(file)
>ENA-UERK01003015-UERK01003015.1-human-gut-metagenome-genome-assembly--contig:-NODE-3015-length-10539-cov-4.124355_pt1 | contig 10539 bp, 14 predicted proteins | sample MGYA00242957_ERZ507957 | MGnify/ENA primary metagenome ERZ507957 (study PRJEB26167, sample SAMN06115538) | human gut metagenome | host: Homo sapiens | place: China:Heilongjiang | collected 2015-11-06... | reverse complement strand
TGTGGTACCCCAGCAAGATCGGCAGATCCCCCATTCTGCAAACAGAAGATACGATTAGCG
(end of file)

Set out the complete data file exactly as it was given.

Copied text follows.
>ENA-UERK01003015-UERK01003015.1-human-gut-metagenome-genome-assembly--contig:-NODE-3015-length-10539-cov-4.124355_pt1 | contig 10539 bp, 14 predicted proteins | sample MGYA00242957_ERZ507957 | MGnify/ENA primary metagenome ERZ507957 (study PRJEB26167, sample SAMN06115538) | human gut metagenome | host: Homo sapiens | place: China:Heilongjiang | collected 2015-11-06... | reverse complement strand
TGTGGTACCCCAGCAAGATCGGCAGATCCCCCATTCTGCAAACAGAAGATACGATTAGCG